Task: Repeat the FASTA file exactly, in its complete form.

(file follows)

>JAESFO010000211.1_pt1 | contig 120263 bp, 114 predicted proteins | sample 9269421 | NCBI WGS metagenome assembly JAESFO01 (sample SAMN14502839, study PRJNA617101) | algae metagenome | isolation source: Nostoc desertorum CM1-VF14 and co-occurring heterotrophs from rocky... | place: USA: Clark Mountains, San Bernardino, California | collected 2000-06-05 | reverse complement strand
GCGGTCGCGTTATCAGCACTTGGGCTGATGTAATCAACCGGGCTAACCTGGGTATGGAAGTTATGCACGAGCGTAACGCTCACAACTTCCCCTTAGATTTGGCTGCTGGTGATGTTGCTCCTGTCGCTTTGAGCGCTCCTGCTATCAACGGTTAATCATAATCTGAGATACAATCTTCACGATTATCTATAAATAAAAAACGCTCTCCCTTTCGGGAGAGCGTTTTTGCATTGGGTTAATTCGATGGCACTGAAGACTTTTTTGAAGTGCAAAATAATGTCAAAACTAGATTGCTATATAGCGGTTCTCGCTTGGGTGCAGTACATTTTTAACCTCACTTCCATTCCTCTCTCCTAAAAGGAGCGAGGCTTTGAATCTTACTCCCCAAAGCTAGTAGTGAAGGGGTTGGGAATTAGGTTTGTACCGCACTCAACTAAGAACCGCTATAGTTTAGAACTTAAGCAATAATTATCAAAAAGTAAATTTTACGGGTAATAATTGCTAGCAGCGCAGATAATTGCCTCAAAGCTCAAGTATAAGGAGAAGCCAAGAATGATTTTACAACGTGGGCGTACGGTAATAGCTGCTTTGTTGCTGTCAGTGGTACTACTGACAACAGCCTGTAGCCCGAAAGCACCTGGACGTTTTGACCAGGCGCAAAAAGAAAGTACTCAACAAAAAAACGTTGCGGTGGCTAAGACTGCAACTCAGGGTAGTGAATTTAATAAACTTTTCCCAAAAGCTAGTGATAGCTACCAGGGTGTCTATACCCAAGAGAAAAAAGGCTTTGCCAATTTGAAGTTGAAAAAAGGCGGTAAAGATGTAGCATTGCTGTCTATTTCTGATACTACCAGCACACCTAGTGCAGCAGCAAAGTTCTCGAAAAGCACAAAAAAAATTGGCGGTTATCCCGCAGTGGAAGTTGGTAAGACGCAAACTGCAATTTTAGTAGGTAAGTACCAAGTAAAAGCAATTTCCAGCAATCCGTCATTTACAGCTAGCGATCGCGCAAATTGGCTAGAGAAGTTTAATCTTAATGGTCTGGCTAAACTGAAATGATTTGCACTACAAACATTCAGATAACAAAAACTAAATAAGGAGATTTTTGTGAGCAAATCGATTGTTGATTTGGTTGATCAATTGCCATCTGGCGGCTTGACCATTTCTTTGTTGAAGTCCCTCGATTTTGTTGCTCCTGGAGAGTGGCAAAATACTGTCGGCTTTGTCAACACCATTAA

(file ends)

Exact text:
>JAESFO010000211.1_pt1 | contig 120263 bp, 114 predicted proteins | sample 9269421 | NCBI WGS metagenome assembly JAESFO01 (sample SAMN14502839, study PRJNA617101) | algae metagenome | isolation source: Nostoc desertorum CM1-VF14 and co-occurring heterotrophs from rocky... | place: USA: Clark Mountains, San Bernardino, California | collected 2000-06-05 | reverse complement strand
GCGGTCGCGTTATCAGCACTTGGGCTGATGTAATCAACCGGGCTAACCTGGGTATGGAAGTTATGCACGAGCGTAACGCTCACAACTTCCCCTTAGATTTGGCTGCTGGTGATGTTGCTCCTGTCGCTTTGAGCGCTCCTGCTATCAACGGTTAATCATAATCTGAGATACAATCTTCACGATTATCTATAAATAAAAAACGCTCTCCCTTTCGGGAGAGCGTTTTTGCATTGGGTTAATTCGATGGCACTGAAGACTTTTTTGAAGTGCAAAATAATGTCAAAACTAGATTGCTATATAGCGGTTCTCGCTTGGGTGCAGTACATTTTTAACCTCACTTCCATTCCTCTCTCCTAAAAGGAGCGAGGCTTTGAATCTTACTCCCCAAAGCTAGTAGTGAAGGGGTTGGGAATTAGGTTTGTACCGCACTCAACTAAGAACCGCTATAGTTTAGAACTTAAGCAATAATTATCAAAAAGTAAATTTTACGGGTAATAATTGCTAGCAGCGCAGATAATTGCCTCAAAGCTCAAGTATAAGGAGAAGCCAAGAATGATTTTACAACGTGGGCGTACGGTAATAGCTGCTTTGTTGCTGTCAGTGGTACTACTGACAACAGCCTGTAGCCCGAAAGCACCTGGACGTTTTGACCAGGCGCAAAAAGAAAGTACTCAACAAAAAAACGTTGCGGTGGCTAAGACTGCAACTCAGGGTAGTGAATTTAATAAACTTTTCCCAAAAGCTAGTGATAGCTACCAGGGTGTCTATACCCAAGAGAAAAAAGGCTTTGCCAATTTGAAGTTGAAAAAAGGCGGTAAAGATGTAGCATTGCTGTCTATTTCTGATACTACCAGCACACCTAGTGCAGCAGCAAAGTTCTCGAAAAGCACAAAAAAAATTGGCGGTTATCCCGCAGTGGAAGTTGGTAAGACGCAAACTGCAATTTTAGTAGGTAAGTACCAAGTAAAAGCAATTTCCAGCAATCCGTCATTTACAGCTAGCGATCGCGCAAATTGGCTAGAGAAGTTTAATCTTAATGGTCTGGCTAAACTGAAATGATTTGCACTACAAACATTCAGATAACAAAAACTAAATAAGGAGATTTTTGTGAGCAAATCGATTGTTGATTTGGTTGATCAATTGCCATCTGGCGGCTTGACCATTTCTTTGTTGAAGTCCCTCGATTTTGTTGCTCCTGGAGAGTGGCAAAATACTGTCGGCTTTGTCAACACCATTAA